In the future, neuro-enhancement will be as widespread as today’s computing technologies. Our society and economy is heavily based on the computerization of information through powerful computer chips. A continued progression into the Digital Age requires further strengthening of the field of neurotechnology.
Dr. Amy Kruse highlighted the role of the private sector in developing new neurotechnology and bringing neuro-enhancements to the everyday consumer. Dr. Kruse believes that the current market is ready for neurotechnology: the commercial world has poured a lot of money into neuroscience. However, we need a rigorous, tested set of technologies and a set of trusted providers. The government should encourage and provide the necessary research and funding to develop the applied neurotechnologies that fit into this framework.
Next, Dr. Jonathan Moreno pointed to the immense growth of excitement surrounding neuroscience over the past few years and its potential to affect society. Dr. Moreno detailed the rich history of enhancement in neuroscience, including the CIA interest in the “Mind Race,” investigations into oxytocin, and the development of transcranial magnetic stimulation. Dr. Moreno’s numerous examples helped to illustrate the many ways in which neuroscience has already and will continue to enhance our lives. In addition, as Dr. Moreno is a bioethics professor at the University of Pennsylvania, he explained several of the ethical dilemmas that may arise from these new technologies including the issue of cognitive liberty and reversibility.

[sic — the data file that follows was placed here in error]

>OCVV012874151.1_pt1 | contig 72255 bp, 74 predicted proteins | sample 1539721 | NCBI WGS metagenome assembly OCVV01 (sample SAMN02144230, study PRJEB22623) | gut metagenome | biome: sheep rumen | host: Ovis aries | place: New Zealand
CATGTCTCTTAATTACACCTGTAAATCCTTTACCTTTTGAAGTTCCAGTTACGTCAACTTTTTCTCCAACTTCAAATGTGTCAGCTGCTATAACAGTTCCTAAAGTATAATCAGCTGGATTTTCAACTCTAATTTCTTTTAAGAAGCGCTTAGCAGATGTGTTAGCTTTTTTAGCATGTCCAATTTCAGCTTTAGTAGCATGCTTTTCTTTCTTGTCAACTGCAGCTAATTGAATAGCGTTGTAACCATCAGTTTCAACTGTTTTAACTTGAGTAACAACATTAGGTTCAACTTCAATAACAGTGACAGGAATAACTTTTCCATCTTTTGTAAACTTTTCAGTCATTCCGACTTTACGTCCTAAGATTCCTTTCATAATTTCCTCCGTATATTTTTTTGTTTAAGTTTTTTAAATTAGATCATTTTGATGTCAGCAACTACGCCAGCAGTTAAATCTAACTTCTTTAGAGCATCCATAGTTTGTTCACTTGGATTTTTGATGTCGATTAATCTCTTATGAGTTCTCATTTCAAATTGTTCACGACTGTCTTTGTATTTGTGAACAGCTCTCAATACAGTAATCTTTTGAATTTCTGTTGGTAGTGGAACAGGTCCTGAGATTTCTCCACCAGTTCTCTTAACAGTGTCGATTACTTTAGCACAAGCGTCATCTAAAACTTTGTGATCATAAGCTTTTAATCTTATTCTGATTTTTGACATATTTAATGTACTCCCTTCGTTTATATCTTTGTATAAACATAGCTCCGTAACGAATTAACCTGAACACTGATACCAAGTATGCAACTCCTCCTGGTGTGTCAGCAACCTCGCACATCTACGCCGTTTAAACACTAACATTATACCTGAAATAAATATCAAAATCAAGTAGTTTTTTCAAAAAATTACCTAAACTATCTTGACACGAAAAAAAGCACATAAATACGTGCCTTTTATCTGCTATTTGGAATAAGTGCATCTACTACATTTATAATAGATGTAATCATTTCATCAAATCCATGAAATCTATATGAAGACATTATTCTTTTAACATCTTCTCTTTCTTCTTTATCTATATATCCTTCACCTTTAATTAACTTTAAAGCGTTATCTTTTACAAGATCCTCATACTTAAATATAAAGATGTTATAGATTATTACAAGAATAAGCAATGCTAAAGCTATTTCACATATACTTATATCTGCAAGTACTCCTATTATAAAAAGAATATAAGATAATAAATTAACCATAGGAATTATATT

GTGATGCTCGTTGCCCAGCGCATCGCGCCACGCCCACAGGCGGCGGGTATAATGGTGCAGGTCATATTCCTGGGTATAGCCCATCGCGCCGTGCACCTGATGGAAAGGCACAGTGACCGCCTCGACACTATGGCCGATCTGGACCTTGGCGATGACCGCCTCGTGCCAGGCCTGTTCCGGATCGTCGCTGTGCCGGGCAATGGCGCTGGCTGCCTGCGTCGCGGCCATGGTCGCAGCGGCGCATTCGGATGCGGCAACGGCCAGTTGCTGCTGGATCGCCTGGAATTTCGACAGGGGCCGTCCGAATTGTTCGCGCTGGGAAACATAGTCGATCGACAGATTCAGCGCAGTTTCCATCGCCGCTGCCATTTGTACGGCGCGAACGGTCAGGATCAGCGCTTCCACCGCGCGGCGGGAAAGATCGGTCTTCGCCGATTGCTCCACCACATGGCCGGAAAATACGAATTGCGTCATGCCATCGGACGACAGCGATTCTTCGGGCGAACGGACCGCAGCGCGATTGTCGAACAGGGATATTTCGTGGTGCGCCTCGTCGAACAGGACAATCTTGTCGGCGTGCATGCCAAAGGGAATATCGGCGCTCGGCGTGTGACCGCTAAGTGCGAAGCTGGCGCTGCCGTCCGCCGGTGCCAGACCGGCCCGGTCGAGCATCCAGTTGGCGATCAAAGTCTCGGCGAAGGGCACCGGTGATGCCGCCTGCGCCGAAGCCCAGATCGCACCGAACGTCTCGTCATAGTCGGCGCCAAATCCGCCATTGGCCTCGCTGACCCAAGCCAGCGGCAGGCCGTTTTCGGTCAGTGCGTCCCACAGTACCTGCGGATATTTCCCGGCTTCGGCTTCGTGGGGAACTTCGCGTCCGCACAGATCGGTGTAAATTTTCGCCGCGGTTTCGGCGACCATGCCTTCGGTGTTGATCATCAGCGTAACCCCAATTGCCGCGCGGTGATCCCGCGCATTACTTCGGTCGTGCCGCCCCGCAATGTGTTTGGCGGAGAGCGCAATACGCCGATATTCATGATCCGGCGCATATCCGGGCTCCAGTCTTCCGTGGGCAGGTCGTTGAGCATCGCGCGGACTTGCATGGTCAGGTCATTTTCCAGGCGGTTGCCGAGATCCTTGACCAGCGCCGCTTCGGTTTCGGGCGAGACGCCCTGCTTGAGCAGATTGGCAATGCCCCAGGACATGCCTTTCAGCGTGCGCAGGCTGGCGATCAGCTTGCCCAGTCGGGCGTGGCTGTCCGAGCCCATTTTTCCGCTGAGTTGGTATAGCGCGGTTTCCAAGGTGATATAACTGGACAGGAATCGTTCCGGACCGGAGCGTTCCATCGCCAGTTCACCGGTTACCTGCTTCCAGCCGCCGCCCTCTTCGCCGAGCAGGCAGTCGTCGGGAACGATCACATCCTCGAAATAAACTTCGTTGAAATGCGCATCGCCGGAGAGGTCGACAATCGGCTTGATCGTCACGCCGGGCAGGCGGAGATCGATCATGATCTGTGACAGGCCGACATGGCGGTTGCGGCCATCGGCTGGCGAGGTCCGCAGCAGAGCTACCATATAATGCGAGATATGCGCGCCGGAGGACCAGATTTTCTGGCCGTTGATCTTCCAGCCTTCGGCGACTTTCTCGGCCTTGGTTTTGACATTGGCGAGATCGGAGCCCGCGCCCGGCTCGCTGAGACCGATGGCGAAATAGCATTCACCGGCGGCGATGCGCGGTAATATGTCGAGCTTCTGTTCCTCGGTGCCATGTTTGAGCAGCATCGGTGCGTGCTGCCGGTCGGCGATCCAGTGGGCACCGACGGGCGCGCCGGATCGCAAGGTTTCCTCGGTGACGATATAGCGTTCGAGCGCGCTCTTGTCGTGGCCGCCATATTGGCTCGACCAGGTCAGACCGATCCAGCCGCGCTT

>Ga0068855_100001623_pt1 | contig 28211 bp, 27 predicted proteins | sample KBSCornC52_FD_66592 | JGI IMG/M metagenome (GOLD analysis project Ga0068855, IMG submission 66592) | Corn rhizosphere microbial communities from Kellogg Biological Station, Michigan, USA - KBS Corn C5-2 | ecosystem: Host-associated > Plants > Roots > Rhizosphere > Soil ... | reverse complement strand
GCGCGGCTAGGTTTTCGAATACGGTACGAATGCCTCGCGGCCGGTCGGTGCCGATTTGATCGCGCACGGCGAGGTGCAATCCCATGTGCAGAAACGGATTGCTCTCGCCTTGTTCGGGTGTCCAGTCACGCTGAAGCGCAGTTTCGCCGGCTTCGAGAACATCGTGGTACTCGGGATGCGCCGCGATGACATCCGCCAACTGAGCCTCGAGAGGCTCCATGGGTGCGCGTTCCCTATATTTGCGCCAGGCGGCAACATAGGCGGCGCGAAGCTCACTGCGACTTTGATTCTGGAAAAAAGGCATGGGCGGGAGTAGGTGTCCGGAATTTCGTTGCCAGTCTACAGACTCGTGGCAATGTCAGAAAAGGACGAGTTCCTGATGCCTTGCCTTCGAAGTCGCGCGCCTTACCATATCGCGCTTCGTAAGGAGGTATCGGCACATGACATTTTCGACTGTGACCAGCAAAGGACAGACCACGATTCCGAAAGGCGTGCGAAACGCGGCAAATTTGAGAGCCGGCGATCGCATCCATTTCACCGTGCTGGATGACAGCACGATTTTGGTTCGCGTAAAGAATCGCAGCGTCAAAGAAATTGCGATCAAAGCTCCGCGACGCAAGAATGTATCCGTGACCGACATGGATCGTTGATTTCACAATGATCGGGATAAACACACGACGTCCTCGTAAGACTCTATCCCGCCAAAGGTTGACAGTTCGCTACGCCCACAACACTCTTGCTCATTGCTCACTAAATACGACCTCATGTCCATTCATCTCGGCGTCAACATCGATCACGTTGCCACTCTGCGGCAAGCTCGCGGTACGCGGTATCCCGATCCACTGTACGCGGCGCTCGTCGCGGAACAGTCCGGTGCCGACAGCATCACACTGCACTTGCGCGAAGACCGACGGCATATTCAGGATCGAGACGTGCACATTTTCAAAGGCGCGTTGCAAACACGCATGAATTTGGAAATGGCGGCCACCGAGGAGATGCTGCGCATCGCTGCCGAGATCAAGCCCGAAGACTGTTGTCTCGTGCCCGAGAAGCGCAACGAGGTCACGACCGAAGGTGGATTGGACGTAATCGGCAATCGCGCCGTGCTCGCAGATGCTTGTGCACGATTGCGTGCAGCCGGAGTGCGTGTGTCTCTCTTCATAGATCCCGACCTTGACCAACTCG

The final speaker, Dr. Gerold Yonas, addressed the ability of neuro-enhancements to revolutionize treatment and improve lives. Dr. Yonas focused on how electromagnetic stimulation can enhance and restore brain function. He described how increasing slow wave sleep time or using stimulation to induce specific brain activity would improve cerebral blood flow and the ability of the brain to respond to stress. He also discussed the applications of transcranial stimulation (in both direct current and alternating current forms) and how research and proper investment can improve the safety and function of these neurological tools. Lastly, Dr. Yonas discussed the potential for neuro-systems engineering to transform our interactions and roles in society.